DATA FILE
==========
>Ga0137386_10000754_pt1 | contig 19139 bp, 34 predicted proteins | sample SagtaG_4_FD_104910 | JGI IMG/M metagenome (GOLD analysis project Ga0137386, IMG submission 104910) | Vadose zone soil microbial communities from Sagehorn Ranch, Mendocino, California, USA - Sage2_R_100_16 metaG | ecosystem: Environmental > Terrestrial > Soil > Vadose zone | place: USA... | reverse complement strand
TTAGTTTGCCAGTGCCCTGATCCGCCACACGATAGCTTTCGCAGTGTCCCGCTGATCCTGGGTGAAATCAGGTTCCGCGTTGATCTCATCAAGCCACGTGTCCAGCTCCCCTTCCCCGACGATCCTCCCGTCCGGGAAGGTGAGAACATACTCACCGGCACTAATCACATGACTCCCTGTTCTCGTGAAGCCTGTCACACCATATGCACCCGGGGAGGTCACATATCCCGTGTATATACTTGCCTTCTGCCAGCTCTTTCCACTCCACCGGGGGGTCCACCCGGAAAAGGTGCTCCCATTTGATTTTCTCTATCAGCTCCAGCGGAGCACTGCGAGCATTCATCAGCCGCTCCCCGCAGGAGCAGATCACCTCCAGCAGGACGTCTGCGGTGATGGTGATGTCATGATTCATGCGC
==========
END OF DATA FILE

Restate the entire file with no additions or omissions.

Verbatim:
>Ga0137386_10000754_pt1 | contig 19139 bp, 34 predicted proteins | sample SagtaG_4_FD_104910 | JGI IMG/M metagenome (GOLD analysis project Ga0137386, IMG submission 104910) | Vadose zone soil microbial communities from Sagehorn Ranch, Mendocino, California, USA - Sage2_R_100_16 metaG | ecosystem: Environmental > Terrestrial > Soil > Vadose zone | place: USA... | reverse complement strand
TTAGTTTGCCAGTGCCCTGATCCGCCACACGATAGCTTTCGCAGTGTCCCGCTGATCCTGGGTGAAATCAGGTTCCGCGTTGATCTCATCAAGCCACGTGTCCAGCTCCCCTTCCCCGACGATCCTCCCGTCCGGGAAGGTGAGAACATACTCACCGGCACTAATCACATGACTCCCTGTTCTCGTGAAGCCTGTCACACCATATGCACCCGGGGAGGTCACATATCCCGTGTATATACTTGCCTTCTGCCAGCTCTTTCCACTCCACCGGGGGGTCCACCCGGAAAAGGTGCTCCCATTTGATTTTCTCTATCAGCTCCAGCGGAGCACTGCGAGCATTCATCAGCCGCTCCCCGCAGGAGCAGATCACCTCCAGCAGGACGTCTGCGGTGATGGTGATGTCATGATTCATGCGC